Encouragement on the road towards the EU: Gabriel travels to Serbia and Kosovo
The civil war in the 1990s left scars in the Western Balkans which are felt to this very day. However, the region has come a long way since then. Foreign Minister Gabriel therefore traveled to Serbia and Kosovo on Wednesday (12 April) with a message of encouragement: “The road to the EU will remain open if they opt for progress and reform instead of division and stagnation.”
Foreign Minister Gabriel and the Serb Premier Minister Vučić
© Photothek / Gottschalk
A crucial phase for a key country
Gabriel first visited Serbia, a key country and anchor of stability in the region. On 2 April, Aleksandar Vucic won the country’s presidential elections by a clear margin. Nevertheless, the election triggered major demonstrations by those unhappy with Serbia’s current development. Before meeting Vucic, the President-elect and outgoing Prime Minister, Gabriel also commented on the protests. “It is good that peaceful demonstrations against a democratically elected government can take place here without state intervention.”
Reforms and relations with Kosovo
In Pristina Foreign Minister Gabriel also met his Kosovan counterpart Hoxhaj.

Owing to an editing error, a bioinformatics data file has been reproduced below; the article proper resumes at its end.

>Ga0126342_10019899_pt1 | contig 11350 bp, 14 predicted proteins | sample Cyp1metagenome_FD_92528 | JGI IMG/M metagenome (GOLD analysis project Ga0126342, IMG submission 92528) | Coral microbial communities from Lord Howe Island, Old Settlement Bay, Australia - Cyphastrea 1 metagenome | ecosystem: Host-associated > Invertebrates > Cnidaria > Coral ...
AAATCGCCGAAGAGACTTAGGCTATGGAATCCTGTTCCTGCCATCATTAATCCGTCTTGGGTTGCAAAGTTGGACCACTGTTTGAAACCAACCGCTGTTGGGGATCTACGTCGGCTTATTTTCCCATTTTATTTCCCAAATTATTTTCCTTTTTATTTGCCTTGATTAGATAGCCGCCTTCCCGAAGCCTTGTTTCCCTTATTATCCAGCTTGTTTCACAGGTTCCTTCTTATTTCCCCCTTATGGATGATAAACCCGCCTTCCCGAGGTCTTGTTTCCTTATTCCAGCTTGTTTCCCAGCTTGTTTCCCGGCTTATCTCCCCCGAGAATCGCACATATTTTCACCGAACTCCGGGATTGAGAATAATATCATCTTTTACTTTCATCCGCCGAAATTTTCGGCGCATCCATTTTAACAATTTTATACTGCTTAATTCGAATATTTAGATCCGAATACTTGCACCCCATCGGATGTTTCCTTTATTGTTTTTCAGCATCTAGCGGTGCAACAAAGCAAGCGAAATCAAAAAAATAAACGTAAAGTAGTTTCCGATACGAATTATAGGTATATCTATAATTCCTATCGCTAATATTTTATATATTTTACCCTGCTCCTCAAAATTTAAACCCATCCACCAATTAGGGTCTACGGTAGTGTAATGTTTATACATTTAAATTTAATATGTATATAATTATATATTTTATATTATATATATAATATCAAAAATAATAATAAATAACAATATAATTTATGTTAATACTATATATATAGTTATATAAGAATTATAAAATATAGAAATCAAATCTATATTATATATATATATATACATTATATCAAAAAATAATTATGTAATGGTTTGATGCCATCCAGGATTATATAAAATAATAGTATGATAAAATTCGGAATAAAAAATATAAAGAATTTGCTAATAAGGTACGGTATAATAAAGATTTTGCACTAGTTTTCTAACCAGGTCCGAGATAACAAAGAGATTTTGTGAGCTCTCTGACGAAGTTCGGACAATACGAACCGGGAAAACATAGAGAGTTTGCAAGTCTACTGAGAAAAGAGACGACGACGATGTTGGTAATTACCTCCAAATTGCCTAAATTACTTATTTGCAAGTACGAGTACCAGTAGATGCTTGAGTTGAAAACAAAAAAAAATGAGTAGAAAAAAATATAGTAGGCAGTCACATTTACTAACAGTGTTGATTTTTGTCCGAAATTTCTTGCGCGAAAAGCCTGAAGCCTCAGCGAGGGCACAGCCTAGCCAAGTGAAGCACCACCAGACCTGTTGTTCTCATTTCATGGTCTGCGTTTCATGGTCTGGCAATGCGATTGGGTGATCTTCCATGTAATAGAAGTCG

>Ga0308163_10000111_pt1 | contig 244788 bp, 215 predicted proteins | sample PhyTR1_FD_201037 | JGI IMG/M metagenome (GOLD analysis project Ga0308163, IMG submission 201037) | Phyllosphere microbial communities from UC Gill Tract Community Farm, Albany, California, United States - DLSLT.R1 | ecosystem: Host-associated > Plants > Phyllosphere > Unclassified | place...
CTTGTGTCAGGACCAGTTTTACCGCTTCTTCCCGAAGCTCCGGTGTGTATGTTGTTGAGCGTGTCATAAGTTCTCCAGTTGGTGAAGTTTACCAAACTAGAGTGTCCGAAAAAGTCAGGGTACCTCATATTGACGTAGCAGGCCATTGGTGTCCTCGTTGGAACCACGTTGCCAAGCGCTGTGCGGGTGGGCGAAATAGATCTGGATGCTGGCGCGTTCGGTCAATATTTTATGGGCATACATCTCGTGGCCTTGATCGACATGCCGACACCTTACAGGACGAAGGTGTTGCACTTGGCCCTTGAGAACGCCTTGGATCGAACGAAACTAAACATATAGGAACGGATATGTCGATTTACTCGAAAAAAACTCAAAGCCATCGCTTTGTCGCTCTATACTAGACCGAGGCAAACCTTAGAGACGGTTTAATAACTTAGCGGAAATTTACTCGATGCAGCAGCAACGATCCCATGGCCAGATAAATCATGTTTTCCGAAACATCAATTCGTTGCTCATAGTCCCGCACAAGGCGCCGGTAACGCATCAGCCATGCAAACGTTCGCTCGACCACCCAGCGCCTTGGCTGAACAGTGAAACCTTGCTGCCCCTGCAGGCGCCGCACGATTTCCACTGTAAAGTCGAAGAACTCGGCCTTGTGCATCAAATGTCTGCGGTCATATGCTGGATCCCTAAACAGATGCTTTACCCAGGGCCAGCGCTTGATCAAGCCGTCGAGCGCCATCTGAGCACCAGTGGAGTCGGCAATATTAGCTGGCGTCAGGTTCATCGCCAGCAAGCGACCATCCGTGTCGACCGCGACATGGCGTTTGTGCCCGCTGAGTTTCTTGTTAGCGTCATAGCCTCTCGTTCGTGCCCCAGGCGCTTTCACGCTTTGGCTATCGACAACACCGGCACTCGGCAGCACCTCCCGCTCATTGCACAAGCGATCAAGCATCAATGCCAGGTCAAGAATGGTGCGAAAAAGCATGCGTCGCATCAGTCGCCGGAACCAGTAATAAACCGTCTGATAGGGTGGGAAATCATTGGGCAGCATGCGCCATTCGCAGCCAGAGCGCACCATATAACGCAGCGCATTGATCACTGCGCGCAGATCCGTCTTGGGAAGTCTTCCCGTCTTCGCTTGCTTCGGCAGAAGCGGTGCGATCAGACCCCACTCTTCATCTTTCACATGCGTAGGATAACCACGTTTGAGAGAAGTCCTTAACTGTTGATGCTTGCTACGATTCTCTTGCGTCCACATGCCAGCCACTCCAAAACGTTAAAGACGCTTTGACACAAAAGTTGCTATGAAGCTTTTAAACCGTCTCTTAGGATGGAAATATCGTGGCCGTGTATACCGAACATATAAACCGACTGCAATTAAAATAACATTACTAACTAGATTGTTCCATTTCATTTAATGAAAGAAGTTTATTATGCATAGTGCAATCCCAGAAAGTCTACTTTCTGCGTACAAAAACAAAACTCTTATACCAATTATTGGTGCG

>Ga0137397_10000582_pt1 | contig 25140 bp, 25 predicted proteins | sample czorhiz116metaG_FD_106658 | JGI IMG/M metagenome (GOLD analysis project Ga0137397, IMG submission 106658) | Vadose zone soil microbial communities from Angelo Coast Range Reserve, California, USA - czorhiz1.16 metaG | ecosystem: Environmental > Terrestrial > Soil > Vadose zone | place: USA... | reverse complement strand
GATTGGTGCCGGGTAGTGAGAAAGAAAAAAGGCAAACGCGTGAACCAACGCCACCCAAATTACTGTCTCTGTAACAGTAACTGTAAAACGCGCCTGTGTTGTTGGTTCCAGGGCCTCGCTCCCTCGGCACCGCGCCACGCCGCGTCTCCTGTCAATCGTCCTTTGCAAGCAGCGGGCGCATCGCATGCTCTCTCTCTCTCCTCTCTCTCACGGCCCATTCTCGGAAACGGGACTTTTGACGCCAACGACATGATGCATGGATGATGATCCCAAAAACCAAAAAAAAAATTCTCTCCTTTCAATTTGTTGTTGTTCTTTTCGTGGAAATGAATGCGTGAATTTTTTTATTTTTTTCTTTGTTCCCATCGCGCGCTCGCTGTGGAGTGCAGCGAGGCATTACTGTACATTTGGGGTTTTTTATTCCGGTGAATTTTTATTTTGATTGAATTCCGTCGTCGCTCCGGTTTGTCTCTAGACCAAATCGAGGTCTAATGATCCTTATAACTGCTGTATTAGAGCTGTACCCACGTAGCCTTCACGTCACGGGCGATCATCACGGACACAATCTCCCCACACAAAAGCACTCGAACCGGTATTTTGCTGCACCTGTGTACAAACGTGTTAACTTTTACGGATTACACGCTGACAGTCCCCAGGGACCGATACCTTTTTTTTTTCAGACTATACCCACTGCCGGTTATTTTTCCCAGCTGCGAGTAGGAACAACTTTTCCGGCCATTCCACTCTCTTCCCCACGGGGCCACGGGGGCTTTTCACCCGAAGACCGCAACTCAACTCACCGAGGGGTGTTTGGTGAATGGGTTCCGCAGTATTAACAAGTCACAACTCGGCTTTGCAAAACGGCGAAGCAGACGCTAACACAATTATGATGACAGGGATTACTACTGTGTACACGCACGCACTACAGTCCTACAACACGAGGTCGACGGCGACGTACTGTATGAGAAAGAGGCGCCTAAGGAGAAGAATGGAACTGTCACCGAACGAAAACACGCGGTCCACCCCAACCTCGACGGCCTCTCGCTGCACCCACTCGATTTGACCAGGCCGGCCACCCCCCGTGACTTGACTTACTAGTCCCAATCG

As Serbia’s foremost trading partner, Germany is important to the country, which traditionally also has close relations with Russia. Germany stood firmly at Serbia’s side on its road to Europe, as Gabriel underscored in Belgrade. Turning to the time-frame, he went on to say that the reform tempo and the normalisation of relations with Kosovo were decisive. Both were basic prerequisites for accession to the EU. Continuing the reform course towards the European Union would send an important message to the entire region.
Repairing a bridge in Kosovo with the support of the EU
One of Kosovo’s largest donors
Germany plays a key supporting role in Kosovo when it comes to developing stable state structures. The Bundeswehr is one of the biggest contributors of troops to the KFOR mission, which ensures security in the country. And since the Kosovo war in 1999, Germany has been one of the country’s largest bilateral donors, providing more than 550 million euros for emergency measures, humanitarian assistance and for technical and financial cooperation.
Find out more:
Last updated 12.04.2017